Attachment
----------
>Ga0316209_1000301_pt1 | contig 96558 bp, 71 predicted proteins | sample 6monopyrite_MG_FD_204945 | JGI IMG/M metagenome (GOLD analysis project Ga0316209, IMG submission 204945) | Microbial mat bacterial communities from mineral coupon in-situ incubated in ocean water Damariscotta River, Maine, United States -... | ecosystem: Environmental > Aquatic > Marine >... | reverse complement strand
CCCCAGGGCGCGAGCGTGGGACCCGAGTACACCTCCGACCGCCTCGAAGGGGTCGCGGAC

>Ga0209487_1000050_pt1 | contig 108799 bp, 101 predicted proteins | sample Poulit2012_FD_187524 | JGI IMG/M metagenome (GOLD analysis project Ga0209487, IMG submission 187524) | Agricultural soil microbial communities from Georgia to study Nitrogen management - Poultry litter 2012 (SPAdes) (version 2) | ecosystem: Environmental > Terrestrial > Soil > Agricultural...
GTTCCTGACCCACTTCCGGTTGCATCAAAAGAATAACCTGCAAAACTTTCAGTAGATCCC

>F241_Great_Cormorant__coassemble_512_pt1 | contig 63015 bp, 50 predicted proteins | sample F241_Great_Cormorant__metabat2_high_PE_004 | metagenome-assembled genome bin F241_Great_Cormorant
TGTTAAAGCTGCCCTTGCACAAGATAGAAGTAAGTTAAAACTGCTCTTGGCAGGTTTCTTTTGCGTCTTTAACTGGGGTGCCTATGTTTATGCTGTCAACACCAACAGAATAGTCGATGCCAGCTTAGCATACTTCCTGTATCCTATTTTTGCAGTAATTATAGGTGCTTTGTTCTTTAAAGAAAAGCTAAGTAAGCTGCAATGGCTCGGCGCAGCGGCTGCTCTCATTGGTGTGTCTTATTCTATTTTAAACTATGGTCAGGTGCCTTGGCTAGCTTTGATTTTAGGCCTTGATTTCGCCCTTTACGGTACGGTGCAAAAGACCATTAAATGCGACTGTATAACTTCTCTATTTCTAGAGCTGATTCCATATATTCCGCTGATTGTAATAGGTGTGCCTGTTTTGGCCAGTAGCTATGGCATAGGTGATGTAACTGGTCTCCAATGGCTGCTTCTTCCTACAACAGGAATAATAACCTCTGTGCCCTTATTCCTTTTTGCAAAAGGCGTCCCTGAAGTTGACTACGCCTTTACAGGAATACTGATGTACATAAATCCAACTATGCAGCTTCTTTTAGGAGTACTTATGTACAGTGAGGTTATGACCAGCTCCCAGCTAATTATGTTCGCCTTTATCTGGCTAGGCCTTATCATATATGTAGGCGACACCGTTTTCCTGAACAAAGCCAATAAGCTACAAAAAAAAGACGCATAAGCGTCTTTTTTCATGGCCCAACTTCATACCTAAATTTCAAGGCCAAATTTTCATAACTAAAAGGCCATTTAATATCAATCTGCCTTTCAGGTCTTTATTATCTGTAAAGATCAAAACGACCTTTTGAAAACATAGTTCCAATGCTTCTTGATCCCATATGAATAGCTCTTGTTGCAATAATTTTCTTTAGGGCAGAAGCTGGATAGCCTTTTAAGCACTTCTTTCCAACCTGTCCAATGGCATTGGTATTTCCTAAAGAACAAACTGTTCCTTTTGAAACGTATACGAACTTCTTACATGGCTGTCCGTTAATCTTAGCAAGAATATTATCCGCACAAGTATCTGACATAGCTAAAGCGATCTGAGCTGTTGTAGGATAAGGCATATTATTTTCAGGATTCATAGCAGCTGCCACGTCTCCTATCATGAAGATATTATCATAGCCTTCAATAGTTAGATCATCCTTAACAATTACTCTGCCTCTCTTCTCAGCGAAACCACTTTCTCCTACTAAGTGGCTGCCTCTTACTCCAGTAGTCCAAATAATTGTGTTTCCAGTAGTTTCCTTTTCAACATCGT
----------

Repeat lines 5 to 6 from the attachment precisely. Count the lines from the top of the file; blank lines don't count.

>F241_Great_Cormorant__coassemble_512_pt1 | contig 63015 bp, 50 predicted proteins | sample F241_Great_Cormorant__metabat2_high_PE_004 | metagenome-assembled genome bin F241_Great_Cormorant
TGTTAAAGCTGCCCTTGCACAAGATAGAAGTAAGTTAAAACTGCTCTTGGCAGGTTTCTTTTGCGTCTTTAACTGGGGTGCCTATGTTTATGCTGTCAACACCAACAGAATAGTCGATGCCAGCTTAGCATACTTCCTGTATCCTATTTTTGCAGTAATTATAGGTGCTTTGTTCTTTAAAGAAAAGCTAAGTAAGCTGCAATGGCTCGGCGCAGCGGCTGCTCTCATTGGTGTGTCTTATTCTATTTTAAACTATGGTCAGGTGCCTTGGCTAGCTTTGATTTTAGGCCTTGATTTCGCCCTTTACGGTACGGTGCAAAAGACCATTAAATGCGACTGTATAACTTCTCTATTTCTAGAGCTGATTCCATATATTCCGCTGATTGTAATAGGTGTGCCTGTTTTGGCCAGTAGCTATGGCATAGGTGATGTAACTGGTCTCCAATGGCTGCTTCTTCCTACAACAGGAATAATAACCTCTGTGCCCTTATTCCTTTTTGCAAAAGGCGTCCCTGAAGTTGACTACGCCTTTACAGGAATACTGATGTACATAAATCCAACTATGCAGCTTCTTTTAGGAGTACTTATGTACAGTGAGGTTATGACCAGCTCCCAGCTAATTATGTTCGCCTTTATCTGGCTAGGCCTTATCATATATGTAGGCGACACCGTTTTCCTGAACAAAGCCAATAAGCTACAAAAAAAAGACGCATAAGCGTCTTTTTTCATGGCCCAACTTCATACCTAAATTTCAAGGCCAAATTTTCATAACTAAAAGGCCATTTAATATCAATCTGCCTTTCAGGTCTTTATTATCTGTAAAGATCAAAACGACCTTTTGAAAACATAGTTCCAATGCTTCTTGATCCCATATGAATAGCTCTTGTTGCAATAATTTTCTTTAGGGCAGAAGCTGGATAGCCTTTTAAGCACTTCTTTCCAACCTGTCCAATGGCATTGGTATTTCCTAAAGAACAAACTGTTCCTTTTGAAACGTATACGAACTTCTTACATGGCTGTCCGTTAATCTTAGCAAGAATATTATCCGCACAAGTATCTGACATAGCTAAAGCGATCTGAGCTGTTGTAGGATAAGGCATATTATTTTCAGGATTCATAGCAGCTGCCACGTCTCCTATCATGAAGATATTATCATAGCCTTCAATAGTTAGATCATCCTTAACAATTACTCTGCCTCTCTTCTCAGCGAAACCACTTTCTCCTACTAAGTGGCTGCCTCTTACTCCAGTAGTCCAAATAATTGTGTTTCCAGTAGTTTCCTTTTCAACATCGT